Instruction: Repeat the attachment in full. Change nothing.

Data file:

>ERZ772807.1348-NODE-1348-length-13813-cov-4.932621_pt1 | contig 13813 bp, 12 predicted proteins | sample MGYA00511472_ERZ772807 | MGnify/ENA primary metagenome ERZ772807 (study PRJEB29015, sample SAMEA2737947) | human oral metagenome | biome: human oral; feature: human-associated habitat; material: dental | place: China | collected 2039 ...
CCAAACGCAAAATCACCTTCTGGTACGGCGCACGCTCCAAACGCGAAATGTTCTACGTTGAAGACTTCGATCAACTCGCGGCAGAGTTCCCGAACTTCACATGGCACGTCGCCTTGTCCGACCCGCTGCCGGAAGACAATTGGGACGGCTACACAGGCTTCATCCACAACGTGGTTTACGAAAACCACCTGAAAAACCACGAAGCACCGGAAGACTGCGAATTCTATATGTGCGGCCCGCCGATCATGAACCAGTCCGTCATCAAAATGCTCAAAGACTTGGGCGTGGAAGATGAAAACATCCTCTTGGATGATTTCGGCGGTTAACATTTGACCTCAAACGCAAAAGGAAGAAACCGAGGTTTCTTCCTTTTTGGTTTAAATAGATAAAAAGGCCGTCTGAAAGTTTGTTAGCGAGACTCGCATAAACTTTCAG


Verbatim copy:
>ERZ772807.1348-NODE-1348-length-13813-cov-4.932621_pt1 | contig 13813 bp, 12 predicted proteins | sample MGYA00511472_ERZ772807 | MGnify/ENA primary metagenome ERZ772807 (study PRJEB29015, sample SAMEA2737947) | human oral metagenome | biome: human oral; feature: human-associated habitat; material: dental | place: China | collected 2039 ...
CCAAACGCAAAATCACCTTCTGGTACGGCGCACGCTCCAAACGCGAAATGTTCTACGTTGAAGACTTCGATCAACTCGCGGCAGAGTTCCCGAACTTCACATGGCACGTCGCCTTGTCCGACCCGCTGCCGGAAGACAATTGGGACGGCTACACAGGCTTCATCCACAACGTGGTTTACGAAAACCACCTGAAAAACCACGAAGCACCGGAAGACTGCGAATTCTATATGTGCGGCCCGCCGATCATGAACCAGTCCGTCATCAAAATGCTCAAAGACTTGGGCGTGGAAGATGAAAACATCCTCTTGGATGATTTCGGCGGTTAACATTTGACCTCAAACGCAAAAGGAAGAAACCGAGGTTTCTTCCTTTTTGGTTTAAATAGATAAAAAGGCCGTCTGAAAGTTTGTTAGCGAGACTCGCATAAACTTTCAG